ALT Illustration of students exploring clubs on campus during FestiFall.
Design by Hannah Willingham

The University of Michigan loves to boast about its 1,600+ student organizations on campus. We flaunt that statistic during campus tours and information sessions, displaying it as proof that the University has something for everyone. However, overly competitive application processes have turned many clubs on campus from something that should be about inclusion into something fueled by exclusion. 

When new students arrive in Ann Arbor, they are full of passion, enthusiasm and curiosity; their hobbies and interests could range from writing to soccer to deep sea diving. They are eager to find their place on campus, but must first navigate a cutthroat and downright absurd environment. In brief, entrance to many student organizations requires lengthy applications, formal interviews, multiple info sessions and mass meetings, networking events, informal coffee chats and a smorgasbord of contrived club events. When you have to do all that, student organizations don’t seem as open as they do in a college brochure.

In many instances, students do everything I described and still get rejected from the clubs they want to join. I don’t know a single person who got into every club they applied to, but I know plenty who were rejected from multiple clubs and organizations. Certain clubs on campus — the pre-professional organizations in particular — receive hundreds of applications a semester and only take a dozen or so students. With rejection running so rampant, it seems like getting into some clubs is harder than actually getting into the University itself.

This begs the question: What makes U-M clubs so competitive? The simplest answer comes from the size of our student body. If there are many applicants, then naturally clubs are going to have to reject more people. But the size of the University doesn’t explain why we have clubs that only get a few dozen applicants and reject most of them, or why clubs that could accept more people choose not to. It appears then that student behavior is the cause of this competitive process, not student population size.

Members of student organizations — the ones actually deciding who gets in and who doesn’t — have fostered a system that rewards preferential treatment and excessive barriers to entry. In essence, we have a spoils system on campus. New members are more likely to be chosen if they have friends already in the club or if they fit in socially. Additionally, there are many clubs on campus that claim you do not need prior experience to join but end up picking people who have more specialized resumes and who came from high schools with more opportunities. This means that in this system, who you know and where you come from matters more than what you’re passionate about and what you want to learn.

Still, there are many on campus who feel that our club culture is not overly competitive but rather reflective of what life is like in the real world. They see the strenuous application process as good practice for actually applying to jobs and internships. To those students, I ask: Is college meant to be exactly like the professional world? Did you only come to the University to pad your resume and prepare for a future job? If college is primarily meant to be a time of academic exploration and personal growth, the University’s club culture holds that belief back. With our current club application process, many students are not given the opportunity to learn if they do not have past experience. A system that limits opportunity to the student body definitely does not help prepare us for the future.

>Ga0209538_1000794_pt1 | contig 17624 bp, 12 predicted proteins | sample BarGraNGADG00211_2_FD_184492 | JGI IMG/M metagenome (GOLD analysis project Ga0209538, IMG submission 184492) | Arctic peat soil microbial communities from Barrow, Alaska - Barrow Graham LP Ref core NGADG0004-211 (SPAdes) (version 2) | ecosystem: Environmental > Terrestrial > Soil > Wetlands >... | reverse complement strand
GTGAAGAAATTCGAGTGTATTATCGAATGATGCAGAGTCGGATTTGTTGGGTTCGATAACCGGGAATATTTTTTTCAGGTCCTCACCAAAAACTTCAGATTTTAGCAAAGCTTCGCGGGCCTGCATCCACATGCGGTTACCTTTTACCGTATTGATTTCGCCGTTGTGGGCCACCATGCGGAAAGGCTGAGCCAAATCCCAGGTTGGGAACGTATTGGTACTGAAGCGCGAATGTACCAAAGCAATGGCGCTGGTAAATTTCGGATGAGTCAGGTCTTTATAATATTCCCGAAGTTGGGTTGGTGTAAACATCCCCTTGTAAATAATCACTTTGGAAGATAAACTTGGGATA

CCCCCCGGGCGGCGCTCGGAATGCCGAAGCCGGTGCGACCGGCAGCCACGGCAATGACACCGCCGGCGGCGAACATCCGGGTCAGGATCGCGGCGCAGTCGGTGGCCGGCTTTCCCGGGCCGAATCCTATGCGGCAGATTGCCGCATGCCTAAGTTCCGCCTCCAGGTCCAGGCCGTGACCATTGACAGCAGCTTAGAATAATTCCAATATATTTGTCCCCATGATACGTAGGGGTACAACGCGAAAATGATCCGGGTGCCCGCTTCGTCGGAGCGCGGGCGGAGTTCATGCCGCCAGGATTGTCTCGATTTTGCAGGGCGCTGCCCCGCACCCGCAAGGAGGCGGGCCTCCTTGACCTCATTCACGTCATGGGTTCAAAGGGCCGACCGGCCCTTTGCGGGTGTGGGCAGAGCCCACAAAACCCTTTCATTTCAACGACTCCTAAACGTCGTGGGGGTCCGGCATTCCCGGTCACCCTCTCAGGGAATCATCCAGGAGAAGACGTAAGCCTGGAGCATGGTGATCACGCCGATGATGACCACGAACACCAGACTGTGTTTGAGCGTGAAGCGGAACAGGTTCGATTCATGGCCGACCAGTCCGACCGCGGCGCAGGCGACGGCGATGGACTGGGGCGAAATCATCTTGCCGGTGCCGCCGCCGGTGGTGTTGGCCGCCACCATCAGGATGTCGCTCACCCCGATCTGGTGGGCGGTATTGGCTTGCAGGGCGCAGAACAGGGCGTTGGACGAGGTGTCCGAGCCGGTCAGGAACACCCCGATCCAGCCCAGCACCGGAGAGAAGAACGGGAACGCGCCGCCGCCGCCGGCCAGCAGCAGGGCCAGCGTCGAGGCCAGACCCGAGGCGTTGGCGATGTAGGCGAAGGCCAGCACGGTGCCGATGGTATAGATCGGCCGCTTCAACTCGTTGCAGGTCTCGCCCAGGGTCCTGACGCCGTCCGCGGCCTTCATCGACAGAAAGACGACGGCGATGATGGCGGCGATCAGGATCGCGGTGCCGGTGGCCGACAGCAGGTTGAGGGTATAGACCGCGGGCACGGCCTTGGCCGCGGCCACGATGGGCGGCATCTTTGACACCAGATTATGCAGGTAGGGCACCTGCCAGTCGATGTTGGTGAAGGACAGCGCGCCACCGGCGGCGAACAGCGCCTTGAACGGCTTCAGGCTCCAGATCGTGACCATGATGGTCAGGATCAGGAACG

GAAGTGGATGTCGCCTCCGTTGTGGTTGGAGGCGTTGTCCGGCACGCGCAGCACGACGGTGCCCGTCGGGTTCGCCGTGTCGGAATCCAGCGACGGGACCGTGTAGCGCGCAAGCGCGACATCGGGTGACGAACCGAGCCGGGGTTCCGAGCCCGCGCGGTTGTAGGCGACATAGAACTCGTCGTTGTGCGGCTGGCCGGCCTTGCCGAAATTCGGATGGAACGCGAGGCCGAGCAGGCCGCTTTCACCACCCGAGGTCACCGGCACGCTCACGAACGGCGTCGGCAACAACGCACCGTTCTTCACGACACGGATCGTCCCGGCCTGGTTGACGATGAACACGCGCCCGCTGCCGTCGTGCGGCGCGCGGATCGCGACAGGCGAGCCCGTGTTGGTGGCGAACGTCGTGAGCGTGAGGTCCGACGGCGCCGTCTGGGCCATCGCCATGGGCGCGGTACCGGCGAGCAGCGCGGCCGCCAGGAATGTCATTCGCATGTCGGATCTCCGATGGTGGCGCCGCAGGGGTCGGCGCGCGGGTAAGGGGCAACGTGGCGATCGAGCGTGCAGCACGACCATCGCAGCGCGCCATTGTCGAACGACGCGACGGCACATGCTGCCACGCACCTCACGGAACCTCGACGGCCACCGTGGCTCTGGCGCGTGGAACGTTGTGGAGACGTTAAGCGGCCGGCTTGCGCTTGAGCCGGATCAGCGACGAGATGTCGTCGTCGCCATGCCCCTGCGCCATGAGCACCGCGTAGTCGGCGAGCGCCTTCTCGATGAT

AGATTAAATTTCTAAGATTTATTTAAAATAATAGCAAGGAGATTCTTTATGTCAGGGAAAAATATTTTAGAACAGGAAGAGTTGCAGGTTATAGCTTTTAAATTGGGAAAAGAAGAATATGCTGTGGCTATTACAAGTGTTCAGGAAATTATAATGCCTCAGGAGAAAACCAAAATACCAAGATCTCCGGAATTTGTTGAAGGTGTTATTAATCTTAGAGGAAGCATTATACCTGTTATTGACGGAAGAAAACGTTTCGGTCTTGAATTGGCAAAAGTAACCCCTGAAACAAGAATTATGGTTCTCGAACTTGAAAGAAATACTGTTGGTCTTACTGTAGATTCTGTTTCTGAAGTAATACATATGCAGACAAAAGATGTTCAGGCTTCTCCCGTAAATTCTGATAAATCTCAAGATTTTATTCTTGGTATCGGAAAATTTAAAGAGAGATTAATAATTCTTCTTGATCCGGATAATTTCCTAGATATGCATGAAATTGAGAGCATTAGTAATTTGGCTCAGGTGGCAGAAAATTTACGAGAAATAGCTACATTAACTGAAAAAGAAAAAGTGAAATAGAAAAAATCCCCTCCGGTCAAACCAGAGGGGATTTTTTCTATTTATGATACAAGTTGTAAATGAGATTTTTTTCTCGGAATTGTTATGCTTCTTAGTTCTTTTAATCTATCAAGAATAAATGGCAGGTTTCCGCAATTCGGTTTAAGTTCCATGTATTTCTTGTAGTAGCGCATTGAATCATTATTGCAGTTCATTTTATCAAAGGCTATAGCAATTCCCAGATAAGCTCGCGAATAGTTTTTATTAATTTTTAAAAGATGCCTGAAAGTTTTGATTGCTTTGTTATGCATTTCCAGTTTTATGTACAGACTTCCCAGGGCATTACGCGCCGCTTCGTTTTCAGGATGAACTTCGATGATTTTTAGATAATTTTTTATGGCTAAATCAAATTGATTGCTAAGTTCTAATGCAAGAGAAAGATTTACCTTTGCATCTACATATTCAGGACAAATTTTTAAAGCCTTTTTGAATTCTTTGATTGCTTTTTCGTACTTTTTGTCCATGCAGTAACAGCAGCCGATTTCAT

Why, then, do U-M students allow this application process to function as it does now? The primary reason is the way “U-M students” think about competition. A little competition is a good thing, and it helps people stay motivated and work harder in certain situations. However, the excessive competition surrounding student organizations exists only to bolster people’s senses of prestige, power and identity.

Certain organizations, like business fraternities or consulting groups, are viewed as more prestigious if they are more selective. Their competitiveness makes them desirable. To that same end, with a college degree becoming more commonplace and vital for obtaining a job, the importance of what you do in college has increased. It’s not enough to be at a competitive college, you have to stay competitive while attending, too.

The club culture also stays competitive because of the power that comes from rejecting applicants. Club members were once on the receiving end of the application process, so now they might think that new students should go through it, too. Taking over the role of gatekeeper might be seen as a way to benefit from a flawed system.

The University is not even close to the only college in America that deals with this highly competitive entry process. Similar cultures can be found throughout America’s other top universities. Students in many selective universities are doing this to themselves.

This phenomenon raises a lot of questions when you think about how highly selective colleges impact student behavior, but it does tell us one thing: We are not alone in our chaotic and unnecessary club application process. We are not the only ones in need of improving our system, and the only way to do that is if students from around the country work together to make the college experience better for everyone.

Max Feldman is an Opinion Columnist and can be reached at